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Skate 4 going free-to-play has been obvious for a while now

skate.
(Image credit: EA Sports)

Skate 4 is going free-to-play and it’s getting a name change. This news has been around for a few days, but this move has been obvious for a lot longer than that.

In fact, I even wrote a story that relates to this way back in March 2021, which set everything in motion for an inevitable turn to a live service game.

The most unsurprising surprise

So, if you missed the news, what was going to be Skate 4 has rebranded to just ‘skate.’ and will become a free-to-play game with many seasons of content planned, as announced in Full Circle’s vlog update.

Now, I get the resistance to this. Just EA doing EA things and making what would have been a slam dunk of a game (just give me offline free roam again please) and turning it into some always-online experiment fills any fan with trepidation. But don’t count it out just yet.

Free-to-play games don’t always translate into bad games. Provided they start with a solid base of decent physics and offer a wealth of modes, which are not affected by any pay-to-win upgrades alongside a fair economy for in-game items, then it has promise. 

skate.

(Image credit: EA Sports)

Until we know more, I can’t say either way what this will turn out to be, but what I can say is that the writing has been on the wall about this for a long time. Not even this specifically, but for free-to-play extreme sports games as a whole.

Where have we heard this before?

Cast your minds back to Project Gravity (opens in new tab) — the spiritual successor to SSX Tricky that was going to be a (yep, you guessed it) free-to-play game based on snowboarding.

11 PlayStation classics that need to be on PS Plus Premium

(Image credit: EA Sports)

Set to feature all the “arcadey, amazing-feeling, very accessible, competitive and fun” elements you’d expect from a game like this, but with a “live service” approach, this will be yet another regularly updated title in the same arena as skate.

To give you a behind-the-scenes glimpse of the life of a gaming/tech journalist, you see about 50% of our working day in the limelight. The remaining 50% is taken up by meetings, pre-writes, emails and following up on previous leads for future developments.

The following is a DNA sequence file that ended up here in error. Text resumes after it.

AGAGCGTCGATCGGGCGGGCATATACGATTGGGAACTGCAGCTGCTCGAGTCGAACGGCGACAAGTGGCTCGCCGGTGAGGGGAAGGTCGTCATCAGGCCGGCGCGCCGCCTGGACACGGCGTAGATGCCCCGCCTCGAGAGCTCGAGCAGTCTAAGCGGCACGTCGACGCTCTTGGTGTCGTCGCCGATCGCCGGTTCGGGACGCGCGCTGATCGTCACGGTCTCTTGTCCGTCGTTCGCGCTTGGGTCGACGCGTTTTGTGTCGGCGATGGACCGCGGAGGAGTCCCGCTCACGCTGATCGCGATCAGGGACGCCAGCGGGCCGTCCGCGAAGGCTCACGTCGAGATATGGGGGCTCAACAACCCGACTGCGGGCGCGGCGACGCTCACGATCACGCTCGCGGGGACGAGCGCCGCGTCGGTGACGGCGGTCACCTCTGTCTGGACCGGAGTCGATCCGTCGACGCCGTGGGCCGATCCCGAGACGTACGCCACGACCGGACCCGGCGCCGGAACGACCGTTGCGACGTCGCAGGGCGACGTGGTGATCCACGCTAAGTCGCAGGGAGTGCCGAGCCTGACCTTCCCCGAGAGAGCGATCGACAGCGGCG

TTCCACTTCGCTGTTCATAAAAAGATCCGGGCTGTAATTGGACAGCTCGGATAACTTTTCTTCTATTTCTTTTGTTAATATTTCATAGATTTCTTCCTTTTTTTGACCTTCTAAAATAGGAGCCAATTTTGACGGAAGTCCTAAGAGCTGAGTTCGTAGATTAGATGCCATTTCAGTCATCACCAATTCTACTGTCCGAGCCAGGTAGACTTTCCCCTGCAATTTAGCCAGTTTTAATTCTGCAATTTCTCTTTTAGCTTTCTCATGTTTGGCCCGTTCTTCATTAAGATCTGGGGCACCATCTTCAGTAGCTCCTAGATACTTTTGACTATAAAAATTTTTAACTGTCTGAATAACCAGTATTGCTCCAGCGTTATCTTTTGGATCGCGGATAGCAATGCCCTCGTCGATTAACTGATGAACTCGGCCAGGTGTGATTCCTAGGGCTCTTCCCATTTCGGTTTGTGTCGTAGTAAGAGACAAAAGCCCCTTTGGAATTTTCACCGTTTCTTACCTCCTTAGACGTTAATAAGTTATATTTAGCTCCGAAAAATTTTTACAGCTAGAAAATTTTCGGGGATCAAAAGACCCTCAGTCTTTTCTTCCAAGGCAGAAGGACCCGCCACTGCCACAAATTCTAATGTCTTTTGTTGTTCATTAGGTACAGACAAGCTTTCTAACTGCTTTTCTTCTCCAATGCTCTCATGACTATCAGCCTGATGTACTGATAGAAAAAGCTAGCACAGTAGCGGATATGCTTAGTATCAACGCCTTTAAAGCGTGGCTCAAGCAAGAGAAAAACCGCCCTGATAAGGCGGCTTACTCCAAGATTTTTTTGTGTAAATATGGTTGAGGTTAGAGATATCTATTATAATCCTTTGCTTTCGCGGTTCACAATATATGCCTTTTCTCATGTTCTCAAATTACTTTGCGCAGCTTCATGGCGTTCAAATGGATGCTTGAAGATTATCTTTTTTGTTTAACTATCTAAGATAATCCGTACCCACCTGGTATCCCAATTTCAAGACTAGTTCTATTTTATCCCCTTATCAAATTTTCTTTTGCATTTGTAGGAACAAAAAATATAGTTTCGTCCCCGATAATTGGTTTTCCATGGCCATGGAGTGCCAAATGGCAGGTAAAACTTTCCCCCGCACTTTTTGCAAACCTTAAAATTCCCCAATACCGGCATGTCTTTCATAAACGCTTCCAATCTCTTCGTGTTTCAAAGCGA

That’s exactly what I did with this — asking Steve for any updates on the game. In my last chat with him, back in July 2021, Rechtschnaffer confirmed that Supernatural Studios had partnered with a “major Global publisher.” 

A new snowboarding game that shares some core values of SSX is on the way from the creator of SSX.

(Image credit: Ea Sports)

This has caused the team to be in stealth mode ever since, working away on its game. Could it be EA? I’m erring on the sceptical side about this theory, as the team did not want to be beholden to the SSX universe. My money’s on a different publisher or maybe even an Xbox Game Studios acquisition.

Whatever it is, at well over a year in, I’m keen to see what they’ve been working on!

Bottom Line

skate.

(Image credit: EA Sports)

Now, am I saying that Supernatural Studios are secretly working on skate. right under our noses? No. At least I don’t think so.

But it’s clear that Steve decisively laid down the gauntlet in my interview with him — confirming that the future of this genre would be free-to-play. I should have put it altogether in my head sooner and realised that this was what would happen to skate.

Ubisoft was onto something with Riders Republic, even though it was a little rough around the edges, but to put a big recognizable name on the box (be it calling the game ‘skate.’ or saying its from the makers of SSX Tricky) and make it an always-on live service with no upfront cost would be a natural step forward. 

The next couple of years are looking mighty tasty for extreme sports fans, provided nobody screws up the in-game economy.

Jason England
Jason England

 Jason brings a decade of tech and gaming journalism experience to his role as a writer at Laptop Mag. He takes a particular interest in writing articles and creating videos about laptops, headphones and games. He has previously written for Kotaku, Stuff and BBC Science Focus. In his spare time, you'll find Jason looking for good dogs to pet or thinking about eating pizza if he isn't already.